My Life Bits | Gordon Bell et al (PDF 445k)

The Persistence of Memory | Gordon Bell on On The Media

Mr. Mee by Andrew Crumey (2000)

Proust has already come up twice – first in Taylor’s discussion, but also it the title of the Gordon Bell presentation. What better way to introduce Mr. Mee? The truth is I wanted to publish a review of Mr. Mee in the summer of 2005, and it is a novel I read in the summer of 2004, but obviously didn’t get around to it until now. Mr. Mee is a novel of three story-lines, with two of the major players being Rousseau and Proust; Rousseau as a character, and Proust as an idea. It is set a decade ago, in 1997, during the early years of the internet – which is an important element to the fiction. The eponymous character of Mr. Mee is a retired, naive academic who buys a computer in order to use the nascent World Wide Web to try and track down an obscure book. In a Borgesian allusion, Rosier’s Encyclopaedia has been referenced in the bibliography of a book he brought home from a leisurely afternoon at the used bookstore.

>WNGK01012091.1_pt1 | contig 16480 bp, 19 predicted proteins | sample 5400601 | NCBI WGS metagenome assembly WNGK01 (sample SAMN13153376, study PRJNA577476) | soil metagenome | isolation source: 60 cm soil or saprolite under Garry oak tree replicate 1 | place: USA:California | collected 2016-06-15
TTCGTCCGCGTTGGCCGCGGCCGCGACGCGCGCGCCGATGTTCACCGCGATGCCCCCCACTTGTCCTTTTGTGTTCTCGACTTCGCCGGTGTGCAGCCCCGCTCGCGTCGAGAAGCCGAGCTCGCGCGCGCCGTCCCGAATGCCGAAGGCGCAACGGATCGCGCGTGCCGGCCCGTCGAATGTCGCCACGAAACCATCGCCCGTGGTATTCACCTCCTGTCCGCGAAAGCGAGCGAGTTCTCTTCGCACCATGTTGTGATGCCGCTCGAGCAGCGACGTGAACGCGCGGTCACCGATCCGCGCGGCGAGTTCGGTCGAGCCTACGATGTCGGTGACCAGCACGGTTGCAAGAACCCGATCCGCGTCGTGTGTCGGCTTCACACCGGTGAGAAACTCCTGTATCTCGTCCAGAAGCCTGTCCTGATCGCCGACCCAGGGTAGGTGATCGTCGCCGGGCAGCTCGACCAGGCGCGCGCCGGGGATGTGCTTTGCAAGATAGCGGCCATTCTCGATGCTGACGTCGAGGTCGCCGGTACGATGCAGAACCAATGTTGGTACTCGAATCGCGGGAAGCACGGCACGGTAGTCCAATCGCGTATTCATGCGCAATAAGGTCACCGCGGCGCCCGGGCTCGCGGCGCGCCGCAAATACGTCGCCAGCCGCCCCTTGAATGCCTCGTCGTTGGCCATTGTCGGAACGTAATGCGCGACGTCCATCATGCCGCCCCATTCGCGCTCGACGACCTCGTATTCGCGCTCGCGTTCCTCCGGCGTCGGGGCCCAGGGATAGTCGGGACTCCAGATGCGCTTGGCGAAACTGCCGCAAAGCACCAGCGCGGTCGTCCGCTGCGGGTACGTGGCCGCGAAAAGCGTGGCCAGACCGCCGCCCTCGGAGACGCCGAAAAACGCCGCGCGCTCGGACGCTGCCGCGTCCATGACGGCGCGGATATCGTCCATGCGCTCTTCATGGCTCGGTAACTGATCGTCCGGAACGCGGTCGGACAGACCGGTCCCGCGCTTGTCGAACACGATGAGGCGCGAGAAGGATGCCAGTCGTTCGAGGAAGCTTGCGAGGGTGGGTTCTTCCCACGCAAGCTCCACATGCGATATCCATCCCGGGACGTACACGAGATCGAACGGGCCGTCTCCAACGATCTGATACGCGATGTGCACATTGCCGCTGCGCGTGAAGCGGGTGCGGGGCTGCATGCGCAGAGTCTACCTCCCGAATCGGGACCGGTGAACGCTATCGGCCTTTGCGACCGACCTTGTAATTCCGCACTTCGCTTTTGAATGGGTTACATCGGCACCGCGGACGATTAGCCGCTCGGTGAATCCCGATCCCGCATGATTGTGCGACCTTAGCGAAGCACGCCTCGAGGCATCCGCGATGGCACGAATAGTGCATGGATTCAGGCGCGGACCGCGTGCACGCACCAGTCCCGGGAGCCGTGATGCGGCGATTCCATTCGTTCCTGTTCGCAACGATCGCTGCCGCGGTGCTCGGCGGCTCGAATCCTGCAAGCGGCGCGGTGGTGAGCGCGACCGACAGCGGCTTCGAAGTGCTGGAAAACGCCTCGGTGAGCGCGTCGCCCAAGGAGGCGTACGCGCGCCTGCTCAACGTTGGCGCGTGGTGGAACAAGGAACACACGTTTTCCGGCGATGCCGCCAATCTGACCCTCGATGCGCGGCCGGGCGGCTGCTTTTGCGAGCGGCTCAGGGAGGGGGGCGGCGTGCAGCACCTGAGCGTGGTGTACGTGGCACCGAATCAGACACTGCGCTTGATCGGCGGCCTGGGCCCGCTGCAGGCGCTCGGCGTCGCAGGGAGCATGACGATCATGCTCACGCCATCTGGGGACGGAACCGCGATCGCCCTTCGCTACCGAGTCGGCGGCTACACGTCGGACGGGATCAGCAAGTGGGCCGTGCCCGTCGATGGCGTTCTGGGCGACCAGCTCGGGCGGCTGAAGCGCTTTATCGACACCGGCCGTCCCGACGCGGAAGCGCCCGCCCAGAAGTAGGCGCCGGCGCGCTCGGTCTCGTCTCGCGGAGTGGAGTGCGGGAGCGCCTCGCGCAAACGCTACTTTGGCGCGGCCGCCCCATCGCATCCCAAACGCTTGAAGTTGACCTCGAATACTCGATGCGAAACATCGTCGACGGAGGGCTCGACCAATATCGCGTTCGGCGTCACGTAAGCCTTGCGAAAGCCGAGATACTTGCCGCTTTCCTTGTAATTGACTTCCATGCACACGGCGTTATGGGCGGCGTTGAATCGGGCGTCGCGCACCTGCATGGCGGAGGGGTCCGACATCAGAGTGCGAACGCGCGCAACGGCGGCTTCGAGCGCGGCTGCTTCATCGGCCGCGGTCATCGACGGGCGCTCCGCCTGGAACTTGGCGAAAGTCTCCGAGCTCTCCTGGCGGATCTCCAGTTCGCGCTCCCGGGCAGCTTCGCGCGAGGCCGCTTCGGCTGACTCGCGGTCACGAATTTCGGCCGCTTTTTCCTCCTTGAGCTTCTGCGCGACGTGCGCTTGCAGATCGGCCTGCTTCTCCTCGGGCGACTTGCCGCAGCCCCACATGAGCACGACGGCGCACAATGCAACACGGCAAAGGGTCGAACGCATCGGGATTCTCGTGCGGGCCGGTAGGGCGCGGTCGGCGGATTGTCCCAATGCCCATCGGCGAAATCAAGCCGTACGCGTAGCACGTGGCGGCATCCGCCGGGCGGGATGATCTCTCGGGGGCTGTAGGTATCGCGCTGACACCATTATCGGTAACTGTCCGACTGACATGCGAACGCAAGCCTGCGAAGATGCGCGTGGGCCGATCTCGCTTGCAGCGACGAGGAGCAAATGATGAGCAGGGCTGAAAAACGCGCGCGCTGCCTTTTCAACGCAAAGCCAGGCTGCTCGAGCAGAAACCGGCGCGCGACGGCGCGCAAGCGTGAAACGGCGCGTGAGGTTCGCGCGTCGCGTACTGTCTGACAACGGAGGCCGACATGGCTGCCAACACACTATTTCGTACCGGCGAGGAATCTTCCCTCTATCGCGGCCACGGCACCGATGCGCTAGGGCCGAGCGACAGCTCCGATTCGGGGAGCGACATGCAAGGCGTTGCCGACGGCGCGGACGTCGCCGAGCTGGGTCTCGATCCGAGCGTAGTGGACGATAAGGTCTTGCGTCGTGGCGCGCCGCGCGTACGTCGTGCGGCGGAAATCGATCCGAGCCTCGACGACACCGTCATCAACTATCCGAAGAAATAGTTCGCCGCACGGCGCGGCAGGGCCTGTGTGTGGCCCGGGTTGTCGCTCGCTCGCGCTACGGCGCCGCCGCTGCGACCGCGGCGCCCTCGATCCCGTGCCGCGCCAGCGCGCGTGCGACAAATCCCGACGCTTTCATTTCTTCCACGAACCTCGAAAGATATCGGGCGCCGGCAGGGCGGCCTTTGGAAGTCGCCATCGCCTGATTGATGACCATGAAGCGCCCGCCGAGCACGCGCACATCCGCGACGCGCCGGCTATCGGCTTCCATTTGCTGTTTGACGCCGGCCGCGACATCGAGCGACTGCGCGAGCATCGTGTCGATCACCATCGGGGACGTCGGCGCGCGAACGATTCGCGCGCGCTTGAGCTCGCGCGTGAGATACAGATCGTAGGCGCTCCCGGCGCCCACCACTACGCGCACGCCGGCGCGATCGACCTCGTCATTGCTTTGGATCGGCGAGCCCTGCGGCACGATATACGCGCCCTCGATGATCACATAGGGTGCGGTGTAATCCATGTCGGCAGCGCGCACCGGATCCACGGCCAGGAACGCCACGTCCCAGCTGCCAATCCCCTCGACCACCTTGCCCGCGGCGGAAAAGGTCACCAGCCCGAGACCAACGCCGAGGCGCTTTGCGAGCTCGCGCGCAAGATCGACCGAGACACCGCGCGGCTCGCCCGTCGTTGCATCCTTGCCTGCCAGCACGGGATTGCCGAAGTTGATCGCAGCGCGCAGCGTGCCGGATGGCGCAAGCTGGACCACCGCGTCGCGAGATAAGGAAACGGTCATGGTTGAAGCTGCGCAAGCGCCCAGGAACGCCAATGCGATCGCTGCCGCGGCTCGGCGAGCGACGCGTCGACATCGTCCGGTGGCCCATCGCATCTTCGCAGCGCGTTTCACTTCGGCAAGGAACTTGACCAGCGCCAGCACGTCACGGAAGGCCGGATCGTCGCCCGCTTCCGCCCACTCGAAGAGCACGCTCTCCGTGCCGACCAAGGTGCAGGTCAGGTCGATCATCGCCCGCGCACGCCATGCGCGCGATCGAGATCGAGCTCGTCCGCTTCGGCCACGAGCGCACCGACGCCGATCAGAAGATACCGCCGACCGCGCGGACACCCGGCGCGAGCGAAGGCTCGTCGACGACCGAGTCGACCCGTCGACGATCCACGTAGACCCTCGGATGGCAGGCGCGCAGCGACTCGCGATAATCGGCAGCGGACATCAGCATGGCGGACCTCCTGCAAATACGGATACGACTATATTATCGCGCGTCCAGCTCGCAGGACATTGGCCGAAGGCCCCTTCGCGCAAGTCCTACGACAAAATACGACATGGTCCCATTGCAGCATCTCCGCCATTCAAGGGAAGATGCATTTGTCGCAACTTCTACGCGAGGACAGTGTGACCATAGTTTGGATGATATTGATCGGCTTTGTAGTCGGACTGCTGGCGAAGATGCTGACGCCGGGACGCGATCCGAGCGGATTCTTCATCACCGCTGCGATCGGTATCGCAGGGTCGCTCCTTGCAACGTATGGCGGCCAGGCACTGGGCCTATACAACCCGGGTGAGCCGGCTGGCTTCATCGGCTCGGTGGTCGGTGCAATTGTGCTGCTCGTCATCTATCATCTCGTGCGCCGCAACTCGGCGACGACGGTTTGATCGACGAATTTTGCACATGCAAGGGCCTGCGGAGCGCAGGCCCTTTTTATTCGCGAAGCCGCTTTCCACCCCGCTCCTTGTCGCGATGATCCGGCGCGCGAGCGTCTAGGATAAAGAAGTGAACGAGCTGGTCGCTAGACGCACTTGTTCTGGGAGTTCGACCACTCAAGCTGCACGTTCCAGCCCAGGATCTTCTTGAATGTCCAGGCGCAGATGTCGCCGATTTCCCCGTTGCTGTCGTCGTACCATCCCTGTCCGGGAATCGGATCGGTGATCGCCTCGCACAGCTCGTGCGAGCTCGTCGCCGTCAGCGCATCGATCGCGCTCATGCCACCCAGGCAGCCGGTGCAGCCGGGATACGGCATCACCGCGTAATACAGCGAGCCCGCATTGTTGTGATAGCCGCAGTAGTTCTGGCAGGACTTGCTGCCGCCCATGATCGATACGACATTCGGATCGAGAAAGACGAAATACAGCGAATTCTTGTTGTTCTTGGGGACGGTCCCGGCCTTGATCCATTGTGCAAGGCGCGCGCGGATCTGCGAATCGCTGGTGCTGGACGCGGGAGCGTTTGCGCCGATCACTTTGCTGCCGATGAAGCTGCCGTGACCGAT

Andrew Crumey shifts the scene to tell us more about the Encyclopaedia by bringing us back to 18th Century Paris, and introducing us to two characters, Ferrand and Minard, two down-on-their-luck copyists who are commissioned to copy a bunch of nutty writings by a Mr. Rosier. F & M are named after two people who Rousseau wrote about in his autobiography, and Crumey’s speculation on their backstory, and its consequences were outstanding. This novel is simply intellectually delightful in that regard. Perhaps they had something to do with Rouseau’s famed paranoia? Maybe they thought Rousseau a murderer? And perhaps their paranoia was fueled by their work fair-copying this work of an 18th Century genius who’d thought up 20th Century quantum physics and binary computers in 18th Century terms? (One of my favorite parts of the book describes Minard’s construction of a digita-binary computer out of string and bits of paper, and he is heard to complain about needing more memory. It seems that even in the 1760s, it was desirable to have more RAM).